antifeminism entitled babies memes

Men Oppressed by Sleeves: A Memeday Special Report

Dress code requires everyone to wear skirts, dude! Go home and change.

Never underestimate the ability of Men’s Rights Activists to get worked up over the most ridiculous nonsense.

I found the meme above on the Men’s Rights Australia Facebook page, accompanied by this explanation:

Women are allowed to wear whatever they like to work, including sleeveless tops, short skirts, and even thongs. Yet if a man were to wear sleeveless tops, shorts, or thongs you can be sure he’d be sent home from work or even fired. In summer men have to suffer in the heat wearing trousers, long sleeve shirts, and tie. Feminists claim they also care about inequalities facing men so why aren’t they fighting against this? -ms


Note: I should point out that the “thongs” being referenced aren’t the ones that ride up your butt, but rather are the ones you wear on your feet and that are also called flip flops, at least here in the US.

BONUS MEME: This isn’t a Men’s Rights meme, obviously, but it literally made me laugh out loud.


Apparently the best way to fight communism is to do nothing while the oceans rise. I guess the Communists have their secret bases on the Marshall Islands?

I’m reminded of this legendary toilet paper ad.


A spectre is haunting the bathroom — the spectre of really really scratchy toilet paper.

559 replies on “Men Oppressed by Sleeves: A Memeday Special Report”


I don’t even know how I’m able to tell when a man I pass by is going to harass me, but I do.

You’ve explained it anyway. It’s that thing about ‘Intuition – the unconscious processing of subliminal cues’. Like you say, you can recognise things like the body language. Your brain is probably running all the patterns it’s seeing and comparing them to past experiences. If the situation ticks boxes that have previously lead to harassment your brain flashes you a warning.

It’s something to do with your amygdalae. I bet Scilfreja can explain this better.

I was summoned!

Gosh, there are numerous systems all running in concert to form our intuition. Alan is right, though, it’s almost certain that the amygdala is involved – it’s connected to most of our sensory neurons, and is sort of the first-responder to information coming in. Fear, anxiety, pleasure, etc – that’s all from the amygdala (and other bits and bobs, it’s very messy. I am not an expert, it’s just parallel to my work so I get to use it as a running example).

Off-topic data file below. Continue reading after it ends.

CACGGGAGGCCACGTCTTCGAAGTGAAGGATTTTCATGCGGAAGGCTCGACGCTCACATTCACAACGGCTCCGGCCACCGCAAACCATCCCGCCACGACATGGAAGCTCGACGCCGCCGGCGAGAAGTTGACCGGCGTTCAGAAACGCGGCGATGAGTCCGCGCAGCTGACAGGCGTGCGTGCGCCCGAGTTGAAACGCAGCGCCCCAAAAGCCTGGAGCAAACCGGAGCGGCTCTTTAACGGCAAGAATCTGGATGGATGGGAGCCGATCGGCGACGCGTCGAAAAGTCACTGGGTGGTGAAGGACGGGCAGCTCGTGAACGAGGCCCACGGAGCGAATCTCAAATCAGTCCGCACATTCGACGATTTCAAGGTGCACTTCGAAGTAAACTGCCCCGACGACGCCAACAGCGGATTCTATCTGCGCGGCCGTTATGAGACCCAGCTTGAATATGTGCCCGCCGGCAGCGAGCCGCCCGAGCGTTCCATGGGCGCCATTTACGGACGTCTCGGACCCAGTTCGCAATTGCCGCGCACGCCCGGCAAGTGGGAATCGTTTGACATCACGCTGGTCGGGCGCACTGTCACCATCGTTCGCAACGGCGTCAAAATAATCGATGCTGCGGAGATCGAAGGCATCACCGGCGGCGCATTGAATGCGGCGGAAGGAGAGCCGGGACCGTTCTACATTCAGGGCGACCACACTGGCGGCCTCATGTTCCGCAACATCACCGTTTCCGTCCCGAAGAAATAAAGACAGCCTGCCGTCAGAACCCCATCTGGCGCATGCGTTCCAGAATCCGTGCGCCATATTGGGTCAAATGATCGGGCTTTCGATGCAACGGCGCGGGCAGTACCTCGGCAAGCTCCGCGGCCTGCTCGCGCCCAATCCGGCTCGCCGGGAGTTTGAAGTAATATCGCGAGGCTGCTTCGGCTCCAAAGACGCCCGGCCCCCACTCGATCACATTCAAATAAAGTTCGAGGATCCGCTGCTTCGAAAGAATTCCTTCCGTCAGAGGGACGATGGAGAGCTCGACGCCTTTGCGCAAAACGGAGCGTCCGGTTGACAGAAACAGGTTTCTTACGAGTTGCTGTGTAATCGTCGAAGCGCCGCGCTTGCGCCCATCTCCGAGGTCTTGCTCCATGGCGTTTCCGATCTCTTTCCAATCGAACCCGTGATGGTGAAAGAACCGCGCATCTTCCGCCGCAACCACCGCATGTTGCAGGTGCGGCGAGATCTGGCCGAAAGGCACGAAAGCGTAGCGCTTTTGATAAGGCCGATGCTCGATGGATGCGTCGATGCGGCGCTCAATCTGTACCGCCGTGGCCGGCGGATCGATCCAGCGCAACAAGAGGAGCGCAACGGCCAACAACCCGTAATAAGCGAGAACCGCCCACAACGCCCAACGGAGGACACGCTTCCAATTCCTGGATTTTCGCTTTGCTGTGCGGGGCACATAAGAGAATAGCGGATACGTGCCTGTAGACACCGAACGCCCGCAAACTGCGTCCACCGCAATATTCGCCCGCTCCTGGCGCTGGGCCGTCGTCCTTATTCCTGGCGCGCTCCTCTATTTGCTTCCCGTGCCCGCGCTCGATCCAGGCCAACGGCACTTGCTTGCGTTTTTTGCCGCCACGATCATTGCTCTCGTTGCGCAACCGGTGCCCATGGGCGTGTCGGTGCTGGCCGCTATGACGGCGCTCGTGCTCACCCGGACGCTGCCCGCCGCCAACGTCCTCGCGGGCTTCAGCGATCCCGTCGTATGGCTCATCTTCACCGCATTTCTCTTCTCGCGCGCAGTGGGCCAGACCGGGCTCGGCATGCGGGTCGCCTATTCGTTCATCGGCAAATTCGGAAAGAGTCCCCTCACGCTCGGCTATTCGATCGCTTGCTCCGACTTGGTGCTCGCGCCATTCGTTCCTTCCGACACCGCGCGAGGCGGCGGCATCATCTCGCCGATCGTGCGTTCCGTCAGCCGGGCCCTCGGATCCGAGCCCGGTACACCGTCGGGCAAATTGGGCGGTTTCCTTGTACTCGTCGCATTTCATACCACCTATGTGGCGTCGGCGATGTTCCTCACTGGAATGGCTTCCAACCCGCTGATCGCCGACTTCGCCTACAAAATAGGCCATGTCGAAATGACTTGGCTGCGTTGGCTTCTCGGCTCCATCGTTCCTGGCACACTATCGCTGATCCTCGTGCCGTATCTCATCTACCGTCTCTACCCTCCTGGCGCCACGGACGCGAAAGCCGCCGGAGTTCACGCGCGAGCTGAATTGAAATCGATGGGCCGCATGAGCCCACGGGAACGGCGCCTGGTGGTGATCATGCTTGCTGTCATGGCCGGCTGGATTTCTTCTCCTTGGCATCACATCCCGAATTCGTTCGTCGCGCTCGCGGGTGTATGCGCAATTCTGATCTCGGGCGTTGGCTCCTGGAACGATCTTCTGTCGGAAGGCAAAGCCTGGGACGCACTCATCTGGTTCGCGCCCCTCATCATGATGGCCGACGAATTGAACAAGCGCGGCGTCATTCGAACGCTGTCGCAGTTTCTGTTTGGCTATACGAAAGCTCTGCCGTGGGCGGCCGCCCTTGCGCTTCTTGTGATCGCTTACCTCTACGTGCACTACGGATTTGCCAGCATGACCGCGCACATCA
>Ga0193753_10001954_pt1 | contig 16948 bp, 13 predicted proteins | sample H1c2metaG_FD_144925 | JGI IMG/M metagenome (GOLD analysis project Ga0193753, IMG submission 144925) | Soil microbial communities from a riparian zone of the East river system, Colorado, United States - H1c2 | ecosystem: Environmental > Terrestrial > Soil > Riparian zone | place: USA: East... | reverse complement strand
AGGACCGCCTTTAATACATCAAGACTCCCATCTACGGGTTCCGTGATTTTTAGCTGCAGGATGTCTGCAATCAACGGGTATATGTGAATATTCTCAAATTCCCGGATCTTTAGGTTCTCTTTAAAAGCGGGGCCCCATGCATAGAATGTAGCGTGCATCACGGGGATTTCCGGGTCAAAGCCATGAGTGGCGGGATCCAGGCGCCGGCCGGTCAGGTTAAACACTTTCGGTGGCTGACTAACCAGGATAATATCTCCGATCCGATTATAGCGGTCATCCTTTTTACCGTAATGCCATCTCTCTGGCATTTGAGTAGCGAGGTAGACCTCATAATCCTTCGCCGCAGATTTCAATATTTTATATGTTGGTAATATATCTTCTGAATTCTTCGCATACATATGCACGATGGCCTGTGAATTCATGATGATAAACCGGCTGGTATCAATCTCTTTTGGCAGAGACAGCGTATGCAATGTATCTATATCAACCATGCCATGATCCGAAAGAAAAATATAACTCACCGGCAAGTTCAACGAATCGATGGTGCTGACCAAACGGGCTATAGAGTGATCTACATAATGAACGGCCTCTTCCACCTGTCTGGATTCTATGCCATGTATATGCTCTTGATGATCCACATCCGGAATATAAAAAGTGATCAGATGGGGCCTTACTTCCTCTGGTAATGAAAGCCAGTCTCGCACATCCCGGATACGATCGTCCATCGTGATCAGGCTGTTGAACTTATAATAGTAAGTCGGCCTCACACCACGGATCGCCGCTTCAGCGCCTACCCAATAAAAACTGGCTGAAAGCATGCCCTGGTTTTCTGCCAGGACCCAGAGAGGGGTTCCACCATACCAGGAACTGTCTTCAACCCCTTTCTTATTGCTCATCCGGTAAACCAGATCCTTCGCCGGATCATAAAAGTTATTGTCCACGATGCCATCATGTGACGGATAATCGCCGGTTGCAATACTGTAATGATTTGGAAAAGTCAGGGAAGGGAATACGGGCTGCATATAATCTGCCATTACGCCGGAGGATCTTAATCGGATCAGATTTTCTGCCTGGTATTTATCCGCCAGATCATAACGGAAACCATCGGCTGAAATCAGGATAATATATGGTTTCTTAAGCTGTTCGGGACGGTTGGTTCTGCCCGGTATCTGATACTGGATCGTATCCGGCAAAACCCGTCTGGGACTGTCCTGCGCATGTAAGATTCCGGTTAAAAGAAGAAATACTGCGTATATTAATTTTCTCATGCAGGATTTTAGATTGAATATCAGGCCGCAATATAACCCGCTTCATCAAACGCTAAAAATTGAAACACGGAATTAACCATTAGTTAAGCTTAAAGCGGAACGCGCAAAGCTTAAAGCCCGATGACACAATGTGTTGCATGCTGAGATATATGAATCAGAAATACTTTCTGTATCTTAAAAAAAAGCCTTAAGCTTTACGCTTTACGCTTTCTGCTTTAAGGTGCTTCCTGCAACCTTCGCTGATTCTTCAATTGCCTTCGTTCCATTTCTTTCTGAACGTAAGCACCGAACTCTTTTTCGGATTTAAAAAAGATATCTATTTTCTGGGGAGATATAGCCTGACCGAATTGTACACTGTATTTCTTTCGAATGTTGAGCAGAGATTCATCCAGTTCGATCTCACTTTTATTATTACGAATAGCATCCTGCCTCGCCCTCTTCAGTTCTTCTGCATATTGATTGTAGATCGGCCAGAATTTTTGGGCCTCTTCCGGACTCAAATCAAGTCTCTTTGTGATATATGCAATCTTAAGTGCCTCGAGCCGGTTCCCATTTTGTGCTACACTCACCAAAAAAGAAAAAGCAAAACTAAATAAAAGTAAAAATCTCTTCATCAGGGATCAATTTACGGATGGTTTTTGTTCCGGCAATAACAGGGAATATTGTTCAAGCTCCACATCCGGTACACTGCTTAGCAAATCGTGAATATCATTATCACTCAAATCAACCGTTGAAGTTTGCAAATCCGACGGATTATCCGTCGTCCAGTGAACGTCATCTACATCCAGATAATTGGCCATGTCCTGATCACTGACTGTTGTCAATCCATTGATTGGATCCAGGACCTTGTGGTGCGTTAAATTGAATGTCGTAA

Notably it’s mostly about emotional memory – other systems seem to have more of a hand in what you might consider actual sequence-of-event memory recall. That’s more hippocampus stuff, really. Both systems activate various pattern-recognizers in the neocortex, with the emotional memory generally setting the stage for the sort of declarative memory you get to recall.

Brains are weird!

I’ll avoid dorking out too much – i was about to go all vector-math on the question, but I will spare you. Your ability to identify things unconsciously is a sign of a very capable mind!

@ scildfreja

Thank you. As always I find your explanations of these things wonderful in both their depth but also their clarity.

(As an aside, does anyone else on seeing the word hippocampus immediately have images of hippos at university spring into their head?)

@ scildfreja

Ah, so that’s where the name comes from. I always learn so much when you’re around.

ETA: although I still like my image of hippos with backpacks saying stuff like “there’s a gig in the student union bar tonight”

aw, thank you :3

I do like the idea of bescarved hippos with venti mochas, though

@Alan Robertshaw

Wow, my admiration meter has just blown it’s top!

Thank you! I appreciate that.

I’m gonna do a search for wolverine syndrome and The Moscow Criterion.

> sunnysombrera
Thank you for the explanation and the link ! Interesting article, indeed. And also scary, alas.

I’m extremely surprised to report that there isn’t a thriller titled The Moscow Criterion. It’s one of those phrases that’s just begging to be on the title of a Crichton novel.

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